Small-capitalization stocks are on fire, but they might not stay that way for long.
Early in 2020, amid global pandemic, investors piled into the largest stocks, feeling safest in names such as Apple and Microsoft. Stock in those two firms, along with, Amazon.com, Facebook and Google parent Alphabet, are up almost 50% this year on average.
But with vaccines rolling out, investors are rolling the dice on stock in smaller companies. The Russell 2000, an index of small-cap stocks, is up 5.2% so far in December. That’s the best start to a December since 2010, according to Dow Jones Market Data. December’s strong start comes after a record-setting November for the Russell 2000.
That small-cap index has risen almost 27% in the fourth quarter. The large-cap Russell 1000 index is up less than 10%. The recent rise in small-cap stocks has wiped out their year-to-date underperformance compared with their large-cap cousins.
The Russell 2000 now trades at almost 31 times estimated 2021 earnings, a 40% premium to the 22 times PE ratio of the Russell 1000. Small-cap stocks often trade at a premium to large-cap names—it’s easier to grow from a smaller base. But 40% is high, even for the Russell 2000.
Valuation could be a problem, but investors don’t wake up and, collectively, decide to sell a group of stocks because of relative PE ratios. This is only a word of caution—and an opportunity. Large-cap stocks are looking more attractive again.
*** Nominations are now open for the 2021 Most Influential Women in U.S. Finance list. Submit a nomination here by Dec. 31.
Electoral College Confirms Biden Presidency
As the Electoral College confirmed President-elect Joe Biden’s win in the 2020 election on Monday, Attorney General William Barr said he planned to resign later this month.
- Earlier in December, Attorney General Barr said the Justice Department had found no evidence of widespread voter fraud, contradicting the Trump campaign’s allegations, without evidence, of rampant fraud that altered the outcome of the election.
- In his resignation letter, Barr thanks the president, saying that it is “incumbent on all levels of government, and all agencies within their purview, to do all we can to assure the integrity of elections and promote public confidence in their outcome.”
- Following several failed attempts by the Trump campaign’s legal team, and 17 Republican attorneys general, to challenge the election results in court, electors from states including Nevada, Georgia, Pennsylvania, Arizona, Michigan and Wisconsin confirmed Biden’s win, 306 electoral votes to Trump’s 232.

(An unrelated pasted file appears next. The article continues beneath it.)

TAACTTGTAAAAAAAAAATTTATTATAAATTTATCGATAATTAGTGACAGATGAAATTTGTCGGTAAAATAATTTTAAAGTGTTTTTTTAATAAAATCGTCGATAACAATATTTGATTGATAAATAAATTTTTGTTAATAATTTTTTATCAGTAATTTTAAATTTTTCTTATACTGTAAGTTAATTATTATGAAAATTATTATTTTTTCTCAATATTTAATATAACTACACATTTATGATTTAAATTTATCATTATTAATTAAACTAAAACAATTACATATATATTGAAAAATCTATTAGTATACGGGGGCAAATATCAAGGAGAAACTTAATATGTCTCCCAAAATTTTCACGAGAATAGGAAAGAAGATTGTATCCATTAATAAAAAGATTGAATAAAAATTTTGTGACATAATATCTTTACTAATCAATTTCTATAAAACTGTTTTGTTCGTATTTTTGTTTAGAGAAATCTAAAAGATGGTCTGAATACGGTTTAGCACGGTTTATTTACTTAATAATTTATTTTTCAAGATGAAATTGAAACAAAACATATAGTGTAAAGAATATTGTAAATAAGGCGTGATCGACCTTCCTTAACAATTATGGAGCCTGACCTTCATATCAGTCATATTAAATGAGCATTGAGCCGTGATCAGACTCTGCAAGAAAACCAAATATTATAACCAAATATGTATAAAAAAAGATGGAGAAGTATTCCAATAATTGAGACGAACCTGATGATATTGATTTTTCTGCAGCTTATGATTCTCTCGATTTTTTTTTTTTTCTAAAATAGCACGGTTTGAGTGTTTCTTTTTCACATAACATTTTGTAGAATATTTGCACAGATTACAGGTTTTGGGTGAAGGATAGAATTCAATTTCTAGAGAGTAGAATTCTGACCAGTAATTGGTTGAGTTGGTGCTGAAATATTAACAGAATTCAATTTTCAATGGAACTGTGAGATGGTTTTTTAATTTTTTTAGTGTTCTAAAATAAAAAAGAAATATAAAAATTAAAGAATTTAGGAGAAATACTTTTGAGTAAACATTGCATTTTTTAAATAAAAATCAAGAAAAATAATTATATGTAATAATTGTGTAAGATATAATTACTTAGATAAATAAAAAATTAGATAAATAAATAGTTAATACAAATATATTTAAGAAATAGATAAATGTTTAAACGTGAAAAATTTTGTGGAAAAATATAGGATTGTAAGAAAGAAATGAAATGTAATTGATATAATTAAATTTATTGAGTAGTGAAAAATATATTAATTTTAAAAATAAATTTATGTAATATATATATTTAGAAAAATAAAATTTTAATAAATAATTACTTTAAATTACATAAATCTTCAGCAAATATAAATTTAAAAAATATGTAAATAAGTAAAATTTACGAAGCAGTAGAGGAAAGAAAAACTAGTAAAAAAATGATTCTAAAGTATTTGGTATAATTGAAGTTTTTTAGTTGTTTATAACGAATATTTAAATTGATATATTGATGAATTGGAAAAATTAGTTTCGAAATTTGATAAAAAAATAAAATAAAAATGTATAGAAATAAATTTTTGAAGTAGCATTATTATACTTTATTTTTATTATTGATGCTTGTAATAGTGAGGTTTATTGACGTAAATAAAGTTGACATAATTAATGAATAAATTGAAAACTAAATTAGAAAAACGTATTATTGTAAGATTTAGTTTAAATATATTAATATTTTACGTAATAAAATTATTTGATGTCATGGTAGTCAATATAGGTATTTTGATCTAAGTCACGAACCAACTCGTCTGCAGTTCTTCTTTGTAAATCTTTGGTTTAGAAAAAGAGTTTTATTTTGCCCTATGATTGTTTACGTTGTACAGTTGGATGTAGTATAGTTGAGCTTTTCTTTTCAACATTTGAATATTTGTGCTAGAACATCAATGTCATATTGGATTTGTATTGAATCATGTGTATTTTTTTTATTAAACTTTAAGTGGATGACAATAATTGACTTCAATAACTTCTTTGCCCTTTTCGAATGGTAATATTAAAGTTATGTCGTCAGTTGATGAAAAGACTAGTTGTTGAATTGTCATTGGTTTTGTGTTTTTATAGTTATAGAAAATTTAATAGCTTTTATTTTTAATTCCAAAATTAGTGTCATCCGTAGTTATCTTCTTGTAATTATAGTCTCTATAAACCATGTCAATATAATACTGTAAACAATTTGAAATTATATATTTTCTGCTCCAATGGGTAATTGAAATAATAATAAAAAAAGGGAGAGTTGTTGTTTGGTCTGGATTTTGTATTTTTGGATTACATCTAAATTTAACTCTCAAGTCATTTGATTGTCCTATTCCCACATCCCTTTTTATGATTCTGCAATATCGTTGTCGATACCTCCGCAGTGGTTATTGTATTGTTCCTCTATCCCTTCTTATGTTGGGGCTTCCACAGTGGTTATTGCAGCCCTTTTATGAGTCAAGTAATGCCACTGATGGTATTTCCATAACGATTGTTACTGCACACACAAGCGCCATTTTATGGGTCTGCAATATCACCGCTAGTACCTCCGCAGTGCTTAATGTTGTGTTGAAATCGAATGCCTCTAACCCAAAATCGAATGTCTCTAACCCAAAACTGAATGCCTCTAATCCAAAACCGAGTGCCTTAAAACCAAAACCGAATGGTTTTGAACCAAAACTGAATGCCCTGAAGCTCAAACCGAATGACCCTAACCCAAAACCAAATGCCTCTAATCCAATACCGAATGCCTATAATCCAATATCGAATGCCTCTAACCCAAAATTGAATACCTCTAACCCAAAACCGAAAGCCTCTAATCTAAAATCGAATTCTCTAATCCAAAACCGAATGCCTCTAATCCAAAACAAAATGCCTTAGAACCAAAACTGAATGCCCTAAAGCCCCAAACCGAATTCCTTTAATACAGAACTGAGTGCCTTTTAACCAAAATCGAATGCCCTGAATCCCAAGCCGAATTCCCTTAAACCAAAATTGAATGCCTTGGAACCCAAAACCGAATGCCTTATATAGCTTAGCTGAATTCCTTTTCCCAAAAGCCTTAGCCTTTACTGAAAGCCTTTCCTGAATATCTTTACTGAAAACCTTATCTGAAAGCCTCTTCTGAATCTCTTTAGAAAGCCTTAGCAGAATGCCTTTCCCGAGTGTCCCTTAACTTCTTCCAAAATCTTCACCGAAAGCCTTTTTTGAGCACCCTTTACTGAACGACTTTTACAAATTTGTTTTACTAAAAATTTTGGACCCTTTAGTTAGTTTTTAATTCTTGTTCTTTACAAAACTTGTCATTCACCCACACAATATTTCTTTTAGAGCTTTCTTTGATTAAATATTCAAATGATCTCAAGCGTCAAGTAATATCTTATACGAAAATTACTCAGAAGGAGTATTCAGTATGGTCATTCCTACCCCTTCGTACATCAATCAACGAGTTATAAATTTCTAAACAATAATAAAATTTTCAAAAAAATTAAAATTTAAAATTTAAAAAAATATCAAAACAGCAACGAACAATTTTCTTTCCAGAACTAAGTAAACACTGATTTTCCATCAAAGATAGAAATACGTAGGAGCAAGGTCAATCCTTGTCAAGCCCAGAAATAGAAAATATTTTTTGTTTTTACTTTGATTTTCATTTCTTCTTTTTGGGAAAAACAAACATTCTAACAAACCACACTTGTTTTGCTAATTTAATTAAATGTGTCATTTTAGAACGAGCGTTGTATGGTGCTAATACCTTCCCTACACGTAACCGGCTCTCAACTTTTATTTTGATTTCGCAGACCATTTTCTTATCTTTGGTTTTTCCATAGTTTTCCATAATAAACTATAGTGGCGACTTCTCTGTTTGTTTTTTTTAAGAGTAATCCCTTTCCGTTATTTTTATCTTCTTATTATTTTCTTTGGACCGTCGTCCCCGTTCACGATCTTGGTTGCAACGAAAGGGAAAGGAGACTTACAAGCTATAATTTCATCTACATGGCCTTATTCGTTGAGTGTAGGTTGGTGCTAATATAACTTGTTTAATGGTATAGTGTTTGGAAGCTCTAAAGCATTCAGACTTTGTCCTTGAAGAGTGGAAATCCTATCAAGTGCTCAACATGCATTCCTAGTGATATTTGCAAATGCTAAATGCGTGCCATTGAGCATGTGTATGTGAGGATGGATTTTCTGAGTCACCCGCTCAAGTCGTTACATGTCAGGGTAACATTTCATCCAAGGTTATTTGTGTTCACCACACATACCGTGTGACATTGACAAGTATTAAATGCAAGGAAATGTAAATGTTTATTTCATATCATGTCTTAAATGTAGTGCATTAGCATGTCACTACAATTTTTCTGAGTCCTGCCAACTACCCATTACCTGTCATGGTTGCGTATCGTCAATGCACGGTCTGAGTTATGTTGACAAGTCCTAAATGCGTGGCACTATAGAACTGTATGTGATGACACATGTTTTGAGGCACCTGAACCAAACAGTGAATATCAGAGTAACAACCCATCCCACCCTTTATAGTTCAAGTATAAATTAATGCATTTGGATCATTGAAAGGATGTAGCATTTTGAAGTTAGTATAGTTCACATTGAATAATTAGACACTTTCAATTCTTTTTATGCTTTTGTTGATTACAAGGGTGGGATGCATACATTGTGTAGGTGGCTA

- “In this battle for the soul of America, democracy prevailed,” Biden said in a speech Monday night. “We the people voted. Faith in our institutions held. The integrity of our elections remains intact. And, now it is time to turn the page, as we’ve done throughout our history. To unite. To heal.”
- Russian President Vladimir Putin congratulated President-elect Biden for the first time since the election after the Electoral College confirmed the result.
What’s Next: The official tallying of electoral votes will take place on Jan. 6, which will be presided over by Vice President Mike Pence. Trump would require unprecedented intervention from Congress—including in the Democratic-controlled House of Representatives—to overturn the results.
U.S. Begins Vaccine Rollout
- The effort to roll out Covid-19 vaccines will be the largest immunization effort in the U.S. since the successful administration of millions of polio vaccine doses in the 1950s.
- Initial doses of the vaccine are reserved for health care workers and nursing home residents. Pfizer has a deal to provide 100 million doses to the U.S. government and is in talks to provide another 100 million doses—enough to vaccinate about a third of the U.S. population.
- More Americans could be vaccinated sooner if, as expected, Moderna’s vaccine is approved for emergency use by the Food and Drug Administration later this week. Twenty million doses of that vaccine will be available in the U.S. in December.
- The U.K.’s vaccination effort, which began a few days before emergency authorization was granted in the U.S., is being slowed by a requirement that doctors monitor patients for 15 minutes after they receive their shot following two reports of extreme reactions.
What’s Next: Most Americans will have to wait until the spring to get inoculated, “likely by the end of March, beginning of April,” the nation’s top infectious disease expert, Dr. Anthony Fauci, said.
Bipartisan Stimulus Proposal Released, But Deal Still Looks Far Off